So trickle down monetary or fiscal is fine in theory and as long as there's potential for it to flow but there ain't.

MalteseFalcon's picture

"Trickle down" economics is absurd on it's face.

The 0.5% have no trouble capturing wealth.

Give the money to the bottom 99.5%.

Trust me, it'll trickle up.

BuddyEffed's picture

And some schemed to trickle it up and out of the country. Unpatriotic SOBs

LowerSlowerDelaware_LSD's picture
LowerSlowerDelaware_LSD (not verified) BuddyEffed Mar 30, 2017 1:38 PM

Central Planning has failed.  Even though it sounds hip, calling Central Planning based money debasement trickle down economics is not accurate.

I know that many of you are employed by people who are poor, with no money (with which to pay you), but I'm employed by people with money (who are able to pay me).  Free market capitalism works.  Central Planning fucks it up.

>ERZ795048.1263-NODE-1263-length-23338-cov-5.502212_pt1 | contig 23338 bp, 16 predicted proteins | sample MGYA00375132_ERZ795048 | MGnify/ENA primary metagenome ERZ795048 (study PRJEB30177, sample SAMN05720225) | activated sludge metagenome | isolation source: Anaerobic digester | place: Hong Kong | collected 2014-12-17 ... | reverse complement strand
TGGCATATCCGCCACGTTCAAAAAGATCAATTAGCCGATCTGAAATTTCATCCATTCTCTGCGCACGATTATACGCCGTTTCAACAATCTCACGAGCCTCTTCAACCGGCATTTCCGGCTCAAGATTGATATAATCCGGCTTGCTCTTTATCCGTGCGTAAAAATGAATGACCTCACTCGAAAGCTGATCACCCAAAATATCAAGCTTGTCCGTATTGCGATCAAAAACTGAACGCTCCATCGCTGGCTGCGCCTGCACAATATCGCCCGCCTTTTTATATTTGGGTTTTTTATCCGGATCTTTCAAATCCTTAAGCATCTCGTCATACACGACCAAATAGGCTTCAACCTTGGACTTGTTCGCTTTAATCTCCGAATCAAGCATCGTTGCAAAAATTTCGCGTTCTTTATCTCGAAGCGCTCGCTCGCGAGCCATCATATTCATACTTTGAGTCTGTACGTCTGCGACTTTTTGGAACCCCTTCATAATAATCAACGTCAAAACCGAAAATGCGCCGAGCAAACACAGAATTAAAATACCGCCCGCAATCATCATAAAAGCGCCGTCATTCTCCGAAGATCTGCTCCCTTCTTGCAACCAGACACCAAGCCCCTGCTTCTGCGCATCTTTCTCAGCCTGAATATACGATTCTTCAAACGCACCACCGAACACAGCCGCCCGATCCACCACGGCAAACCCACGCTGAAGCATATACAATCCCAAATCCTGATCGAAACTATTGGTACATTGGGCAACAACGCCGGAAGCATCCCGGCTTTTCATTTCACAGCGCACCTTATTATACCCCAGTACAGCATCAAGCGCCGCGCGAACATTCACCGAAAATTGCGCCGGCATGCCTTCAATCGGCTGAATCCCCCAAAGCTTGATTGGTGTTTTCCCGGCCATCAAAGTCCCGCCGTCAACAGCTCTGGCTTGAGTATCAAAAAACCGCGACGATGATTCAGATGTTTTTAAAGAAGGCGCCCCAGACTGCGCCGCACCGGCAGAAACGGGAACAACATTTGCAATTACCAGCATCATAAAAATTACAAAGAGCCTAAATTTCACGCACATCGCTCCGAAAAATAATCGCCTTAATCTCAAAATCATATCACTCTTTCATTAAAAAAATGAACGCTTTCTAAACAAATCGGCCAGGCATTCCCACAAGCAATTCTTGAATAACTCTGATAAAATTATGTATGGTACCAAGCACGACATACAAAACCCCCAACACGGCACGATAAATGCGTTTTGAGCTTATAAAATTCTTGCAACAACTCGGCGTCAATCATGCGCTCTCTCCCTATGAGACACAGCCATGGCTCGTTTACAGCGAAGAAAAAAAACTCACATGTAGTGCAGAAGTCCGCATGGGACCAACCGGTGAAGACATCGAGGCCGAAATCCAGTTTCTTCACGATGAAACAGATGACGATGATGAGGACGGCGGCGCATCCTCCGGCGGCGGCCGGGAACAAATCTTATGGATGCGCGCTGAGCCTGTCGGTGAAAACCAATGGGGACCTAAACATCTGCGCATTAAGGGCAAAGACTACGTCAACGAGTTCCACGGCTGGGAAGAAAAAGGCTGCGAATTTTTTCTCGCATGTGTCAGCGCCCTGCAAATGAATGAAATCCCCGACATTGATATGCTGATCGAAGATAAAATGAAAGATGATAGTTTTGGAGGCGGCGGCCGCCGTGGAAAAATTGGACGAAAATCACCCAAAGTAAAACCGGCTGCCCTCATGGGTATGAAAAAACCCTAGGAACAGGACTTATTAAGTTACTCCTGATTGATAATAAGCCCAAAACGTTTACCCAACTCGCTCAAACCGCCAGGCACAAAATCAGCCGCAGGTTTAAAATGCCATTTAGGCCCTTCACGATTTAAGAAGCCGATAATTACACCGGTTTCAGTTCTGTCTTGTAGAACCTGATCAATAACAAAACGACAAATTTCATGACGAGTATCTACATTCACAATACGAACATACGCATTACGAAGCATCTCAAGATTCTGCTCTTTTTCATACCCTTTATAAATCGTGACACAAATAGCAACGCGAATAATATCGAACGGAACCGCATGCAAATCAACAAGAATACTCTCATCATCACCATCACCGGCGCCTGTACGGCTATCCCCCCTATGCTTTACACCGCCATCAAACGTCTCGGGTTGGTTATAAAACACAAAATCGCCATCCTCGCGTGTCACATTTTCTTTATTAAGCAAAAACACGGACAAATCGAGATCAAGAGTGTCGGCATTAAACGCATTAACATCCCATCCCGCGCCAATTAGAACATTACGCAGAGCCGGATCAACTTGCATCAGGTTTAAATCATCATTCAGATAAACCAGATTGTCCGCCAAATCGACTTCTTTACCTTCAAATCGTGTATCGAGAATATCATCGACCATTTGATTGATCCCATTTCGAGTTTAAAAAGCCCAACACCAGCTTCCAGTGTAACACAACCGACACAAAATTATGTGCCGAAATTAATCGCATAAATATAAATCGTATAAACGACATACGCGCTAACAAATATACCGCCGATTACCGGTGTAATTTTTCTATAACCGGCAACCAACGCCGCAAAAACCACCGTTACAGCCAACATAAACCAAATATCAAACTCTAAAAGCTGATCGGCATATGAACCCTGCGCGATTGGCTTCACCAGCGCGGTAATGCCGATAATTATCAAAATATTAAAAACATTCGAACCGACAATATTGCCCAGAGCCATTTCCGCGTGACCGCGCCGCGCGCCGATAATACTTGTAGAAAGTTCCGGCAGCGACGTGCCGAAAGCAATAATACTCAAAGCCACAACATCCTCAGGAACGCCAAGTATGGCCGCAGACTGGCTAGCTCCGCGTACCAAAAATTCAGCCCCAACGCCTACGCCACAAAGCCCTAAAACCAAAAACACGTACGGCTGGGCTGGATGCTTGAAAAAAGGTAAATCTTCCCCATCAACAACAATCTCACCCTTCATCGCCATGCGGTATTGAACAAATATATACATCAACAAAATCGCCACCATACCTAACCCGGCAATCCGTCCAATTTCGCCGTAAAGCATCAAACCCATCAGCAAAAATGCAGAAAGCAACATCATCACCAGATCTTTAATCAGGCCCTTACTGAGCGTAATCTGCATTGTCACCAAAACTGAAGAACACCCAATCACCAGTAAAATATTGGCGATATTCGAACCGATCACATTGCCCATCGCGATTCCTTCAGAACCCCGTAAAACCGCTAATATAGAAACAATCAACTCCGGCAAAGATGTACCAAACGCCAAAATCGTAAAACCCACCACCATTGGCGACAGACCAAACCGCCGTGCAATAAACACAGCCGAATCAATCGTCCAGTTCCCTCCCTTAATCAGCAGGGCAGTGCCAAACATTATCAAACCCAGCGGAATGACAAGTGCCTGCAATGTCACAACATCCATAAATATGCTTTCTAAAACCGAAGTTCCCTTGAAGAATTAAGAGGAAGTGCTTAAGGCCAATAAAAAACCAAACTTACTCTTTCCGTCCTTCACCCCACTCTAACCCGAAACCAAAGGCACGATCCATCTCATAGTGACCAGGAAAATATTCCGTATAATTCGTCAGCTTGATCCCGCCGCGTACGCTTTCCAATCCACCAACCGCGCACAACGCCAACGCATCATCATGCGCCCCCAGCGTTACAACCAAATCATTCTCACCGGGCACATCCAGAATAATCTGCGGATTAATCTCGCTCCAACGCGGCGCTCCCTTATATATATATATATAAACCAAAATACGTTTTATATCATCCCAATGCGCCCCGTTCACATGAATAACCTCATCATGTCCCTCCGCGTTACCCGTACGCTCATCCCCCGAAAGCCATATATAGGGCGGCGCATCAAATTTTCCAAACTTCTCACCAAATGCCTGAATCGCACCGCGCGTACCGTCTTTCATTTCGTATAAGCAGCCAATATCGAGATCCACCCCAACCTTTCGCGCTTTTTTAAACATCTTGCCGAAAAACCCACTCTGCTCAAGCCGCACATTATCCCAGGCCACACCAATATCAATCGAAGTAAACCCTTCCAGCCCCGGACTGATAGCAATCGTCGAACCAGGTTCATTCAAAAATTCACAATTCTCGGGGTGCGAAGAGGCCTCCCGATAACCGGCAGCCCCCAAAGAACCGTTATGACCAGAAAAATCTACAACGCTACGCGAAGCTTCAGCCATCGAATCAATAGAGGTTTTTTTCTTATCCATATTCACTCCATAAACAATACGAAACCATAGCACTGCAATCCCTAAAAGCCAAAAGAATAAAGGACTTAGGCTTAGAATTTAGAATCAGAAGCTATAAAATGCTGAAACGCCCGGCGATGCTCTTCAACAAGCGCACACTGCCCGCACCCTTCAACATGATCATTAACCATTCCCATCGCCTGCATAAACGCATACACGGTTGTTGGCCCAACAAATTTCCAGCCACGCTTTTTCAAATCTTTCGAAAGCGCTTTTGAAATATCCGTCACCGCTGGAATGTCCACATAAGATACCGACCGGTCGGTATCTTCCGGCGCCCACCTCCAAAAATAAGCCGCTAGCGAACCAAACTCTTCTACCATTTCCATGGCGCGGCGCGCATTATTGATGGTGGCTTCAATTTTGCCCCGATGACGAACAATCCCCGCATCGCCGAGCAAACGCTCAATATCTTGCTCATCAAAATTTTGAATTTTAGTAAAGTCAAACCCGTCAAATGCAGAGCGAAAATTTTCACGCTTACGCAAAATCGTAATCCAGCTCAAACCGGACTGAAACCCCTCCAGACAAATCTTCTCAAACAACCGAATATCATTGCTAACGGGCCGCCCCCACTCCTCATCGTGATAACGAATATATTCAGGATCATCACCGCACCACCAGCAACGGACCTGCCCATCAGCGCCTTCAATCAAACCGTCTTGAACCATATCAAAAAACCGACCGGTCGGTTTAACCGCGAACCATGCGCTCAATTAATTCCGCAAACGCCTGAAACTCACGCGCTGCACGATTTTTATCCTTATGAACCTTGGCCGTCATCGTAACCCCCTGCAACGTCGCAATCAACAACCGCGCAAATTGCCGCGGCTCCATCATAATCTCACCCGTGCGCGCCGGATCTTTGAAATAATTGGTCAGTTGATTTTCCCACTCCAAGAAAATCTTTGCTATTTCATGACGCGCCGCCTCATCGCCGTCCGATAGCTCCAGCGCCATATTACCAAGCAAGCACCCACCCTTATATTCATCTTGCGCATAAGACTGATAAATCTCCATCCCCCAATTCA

JRobby's picture

(Script audio direction; final scene - opening)

"The sound of 2 million magazines locking in simultaneously."

techpriest's picture

This is so obvious, yet so few get what you are saying. There is this major misconception that most employers are like Scrooge McDuck out of the Duck Tales cartoons, with a swimming pool full of gold. The very few people who are even close to this often get their face in a magazine because it's freak of nature rare.

What is far more common, is that the employer and employee make a deal where the employer offers his equipment, office, branding, etc. to the employee, and in return asks for 10-50% of what the employee makes for the company, less overhead. If it gets to be much more than that (i.e. the owner is earning seven figures while no one else is making six), the employer will find out really damn quick that he can't keep any quality employees, and at best he might get some people who will sue him as a stepping stone to a job with a more sensible employer.